1. If you’re Georgina Wright then I’m glad I found you through your comment left on dVerse Poets. If you’re not Georgina then nevermind. 🙂 But anyway, I loved your poem telling of you and your childhood friend. And I’m very sorry for your loss of her. I grew up being able to explore far and wide in our neighborhood like it sounds as if you did too. And I agree, these childhoods should be remembered. We had many children living near us (me and my five siblings) and I had a best friend too who is now having treatment for cancer. I guess we’re at that age where we may start losing some of our friends.
    Gayle ~

    Liked by 1 person

    1. Yes, I am Georgina. And thanks for your comments. Some of us are coming to that age and it is sad to lose friends.mI think our mor

      e free to roam childhoods were really important experiences. Glad you had one too and I’ll try and follow up on your blog.When in Spain we don’t have 24 hour wifi…yet. Reception can be a problem but I enjoy looking at others blogs.

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      1. Oh good, then I’m glad I clicked on your comment on dVerse and found you after all since your link wasn’t working.

        No worries, about catching up with my blog given your erratic wifi but I’m happy for the connection and having you post your poem on dVerse.

        Gayle ~

        Liked by 1 person

    1. Thanks for correcting the link. I think I may have missed out the nature part of my blog. When I spoke to her sister after she had died I called her for the first time my first friend and realised the important parts of childhood we had shared and now wouldn’t be able to chat about.

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  2. What a treasure of a friend you had ~ I specially love this part:

    We shared a kind of childhood that we think should be remembered,

    A childhood that was free to explore green and vibrant spaces,

    Letting us run so far and deep in the breath of the wild.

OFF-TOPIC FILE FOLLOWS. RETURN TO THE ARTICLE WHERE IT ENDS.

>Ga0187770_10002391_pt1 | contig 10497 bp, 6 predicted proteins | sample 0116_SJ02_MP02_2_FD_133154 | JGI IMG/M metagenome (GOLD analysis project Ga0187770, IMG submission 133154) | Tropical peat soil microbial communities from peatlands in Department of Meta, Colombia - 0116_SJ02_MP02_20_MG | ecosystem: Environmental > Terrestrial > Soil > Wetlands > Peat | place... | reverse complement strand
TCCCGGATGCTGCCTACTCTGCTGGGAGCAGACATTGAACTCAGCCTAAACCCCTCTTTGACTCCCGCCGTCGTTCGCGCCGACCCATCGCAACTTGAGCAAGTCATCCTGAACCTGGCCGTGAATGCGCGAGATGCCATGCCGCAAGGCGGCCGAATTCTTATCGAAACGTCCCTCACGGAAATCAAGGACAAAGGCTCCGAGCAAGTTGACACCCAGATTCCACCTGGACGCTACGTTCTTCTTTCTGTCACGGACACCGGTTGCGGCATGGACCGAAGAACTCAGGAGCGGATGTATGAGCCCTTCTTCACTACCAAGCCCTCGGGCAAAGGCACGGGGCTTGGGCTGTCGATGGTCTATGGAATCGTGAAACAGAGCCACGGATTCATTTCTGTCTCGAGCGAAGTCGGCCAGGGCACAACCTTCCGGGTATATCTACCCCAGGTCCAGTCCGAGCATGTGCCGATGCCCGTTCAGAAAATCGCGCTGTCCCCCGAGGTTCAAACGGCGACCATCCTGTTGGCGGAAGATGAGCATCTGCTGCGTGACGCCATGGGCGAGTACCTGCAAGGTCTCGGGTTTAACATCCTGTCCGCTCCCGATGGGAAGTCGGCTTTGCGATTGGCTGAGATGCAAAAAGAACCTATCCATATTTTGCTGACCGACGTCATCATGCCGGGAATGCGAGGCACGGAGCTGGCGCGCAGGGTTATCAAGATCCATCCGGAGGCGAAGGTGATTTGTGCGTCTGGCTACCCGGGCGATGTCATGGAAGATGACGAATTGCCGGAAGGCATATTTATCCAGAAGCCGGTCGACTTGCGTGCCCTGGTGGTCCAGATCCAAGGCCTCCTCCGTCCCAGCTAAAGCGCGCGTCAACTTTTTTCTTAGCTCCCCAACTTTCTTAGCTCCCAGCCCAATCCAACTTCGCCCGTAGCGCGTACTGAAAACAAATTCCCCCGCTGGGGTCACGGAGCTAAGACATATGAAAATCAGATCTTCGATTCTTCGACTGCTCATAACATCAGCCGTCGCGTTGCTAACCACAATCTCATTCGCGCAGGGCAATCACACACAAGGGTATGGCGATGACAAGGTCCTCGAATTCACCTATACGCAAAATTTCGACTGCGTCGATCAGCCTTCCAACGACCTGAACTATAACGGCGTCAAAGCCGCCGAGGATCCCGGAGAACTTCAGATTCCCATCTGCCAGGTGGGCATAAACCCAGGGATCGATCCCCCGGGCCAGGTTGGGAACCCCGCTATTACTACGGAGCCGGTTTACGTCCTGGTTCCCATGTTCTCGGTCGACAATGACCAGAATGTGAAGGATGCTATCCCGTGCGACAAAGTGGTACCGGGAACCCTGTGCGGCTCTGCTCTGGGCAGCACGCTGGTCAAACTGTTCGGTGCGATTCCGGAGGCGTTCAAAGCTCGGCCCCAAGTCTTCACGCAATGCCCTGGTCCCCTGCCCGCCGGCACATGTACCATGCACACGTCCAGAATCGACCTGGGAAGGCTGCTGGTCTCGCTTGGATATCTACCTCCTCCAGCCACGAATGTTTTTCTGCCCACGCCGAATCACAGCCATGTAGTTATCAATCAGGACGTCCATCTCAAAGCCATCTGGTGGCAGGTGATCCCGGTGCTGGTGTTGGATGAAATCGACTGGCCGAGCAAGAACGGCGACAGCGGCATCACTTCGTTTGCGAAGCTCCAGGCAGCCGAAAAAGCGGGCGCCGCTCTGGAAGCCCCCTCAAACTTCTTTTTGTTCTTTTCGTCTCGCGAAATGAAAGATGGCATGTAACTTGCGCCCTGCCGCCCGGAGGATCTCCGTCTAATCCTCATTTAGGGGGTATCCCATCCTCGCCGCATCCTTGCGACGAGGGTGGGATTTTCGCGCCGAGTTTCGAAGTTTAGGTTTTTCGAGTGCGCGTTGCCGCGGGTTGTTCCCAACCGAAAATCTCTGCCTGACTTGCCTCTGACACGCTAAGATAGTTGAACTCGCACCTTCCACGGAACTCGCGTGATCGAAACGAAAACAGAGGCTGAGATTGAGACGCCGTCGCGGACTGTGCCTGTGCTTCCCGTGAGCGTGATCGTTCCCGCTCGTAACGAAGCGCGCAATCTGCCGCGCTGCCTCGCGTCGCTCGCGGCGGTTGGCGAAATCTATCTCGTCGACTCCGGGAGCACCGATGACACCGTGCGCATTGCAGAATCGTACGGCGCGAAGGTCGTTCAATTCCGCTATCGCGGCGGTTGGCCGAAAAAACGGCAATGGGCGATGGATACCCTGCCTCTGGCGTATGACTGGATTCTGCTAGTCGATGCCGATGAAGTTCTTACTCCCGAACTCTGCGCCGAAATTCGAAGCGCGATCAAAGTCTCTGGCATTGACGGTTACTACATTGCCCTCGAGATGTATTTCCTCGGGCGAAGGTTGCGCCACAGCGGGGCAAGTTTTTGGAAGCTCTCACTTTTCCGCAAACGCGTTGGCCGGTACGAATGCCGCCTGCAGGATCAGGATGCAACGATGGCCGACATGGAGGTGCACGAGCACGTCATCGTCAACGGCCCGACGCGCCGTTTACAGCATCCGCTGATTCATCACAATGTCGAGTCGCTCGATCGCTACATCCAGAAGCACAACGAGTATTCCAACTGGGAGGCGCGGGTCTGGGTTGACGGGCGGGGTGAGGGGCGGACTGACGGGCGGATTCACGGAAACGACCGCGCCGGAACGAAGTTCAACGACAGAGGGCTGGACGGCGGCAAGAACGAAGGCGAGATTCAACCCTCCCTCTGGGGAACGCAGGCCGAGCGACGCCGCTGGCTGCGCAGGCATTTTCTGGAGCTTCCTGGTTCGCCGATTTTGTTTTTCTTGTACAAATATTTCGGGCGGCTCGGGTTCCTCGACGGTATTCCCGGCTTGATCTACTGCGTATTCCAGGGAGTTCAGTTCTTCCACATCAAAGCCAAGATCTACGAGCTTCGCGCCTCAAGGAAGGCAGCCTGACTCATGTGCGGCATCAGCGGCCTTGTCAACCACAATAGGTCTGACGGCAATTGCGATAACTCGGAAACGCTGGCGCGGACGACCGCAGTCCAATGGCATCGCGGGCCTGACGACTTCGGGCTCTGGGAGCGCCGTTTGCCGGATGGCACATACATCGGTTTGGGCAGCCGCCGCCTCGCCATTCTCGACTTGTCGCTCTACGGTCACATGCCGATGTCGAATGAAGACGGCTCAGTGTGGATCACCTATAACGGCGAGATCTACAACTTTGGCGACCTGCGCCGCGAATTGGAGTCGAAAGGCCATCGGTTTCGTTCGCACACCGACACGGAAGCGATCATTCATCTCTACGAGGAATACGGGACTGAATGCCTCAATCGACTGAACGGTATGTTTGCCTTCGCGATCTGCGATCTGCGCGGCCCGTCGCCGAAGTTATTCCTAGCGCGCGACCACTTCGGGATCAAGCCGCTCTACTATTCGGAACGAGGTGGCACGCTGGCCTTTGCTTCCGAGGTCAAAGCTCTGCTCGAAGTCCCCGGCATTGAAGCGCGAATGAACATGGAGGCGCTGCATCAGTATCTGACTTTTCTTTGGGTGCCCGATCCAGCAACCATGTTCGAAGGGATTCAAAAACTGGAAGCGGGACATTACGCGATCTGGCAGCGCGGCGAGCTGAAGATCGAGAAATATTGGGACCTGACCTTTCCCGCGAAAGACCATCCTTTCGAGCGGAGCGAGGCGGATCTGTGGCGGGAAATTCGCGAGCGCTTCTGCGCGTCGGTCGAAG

Liked by 1 person

  3. So glad you joined in. I was going to link you, but I see someone else already did. I don’t think I can join up today…maybe later. A little crazy in my life right now.

    I love your work and the nostalgia woven through it. Friendship is such a beautiful gift–to be cherished while we have it and remembered fondly after loss. Look forward to seeing you around dVerse very often.

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    1. Thanks and I know I will miss her being around as she had just retired from a very busy job as a headteacher. Maybe it should never be goodbye and like the Spanish Hasta luego, until next time and who knows…

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  4. I really love all the layers you wove into this, so much depth and feeling, I really got a sense of all the years you knew each other. A beautiful tribute, and I am sorry for your loss.

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  5. Such a beautiful poem for your friend. I’m so sorry you lost her. Grief is so difficult. Sometimes it seems unbearable, coming in waves – sometimes tidal, sometimes the sweet lapping of waves upon the shore. All I can say is love yourself through it, and may you come through to the other side with Grace and the loving smiles of memory.
    Peace
    Mary

    Liked by 1 person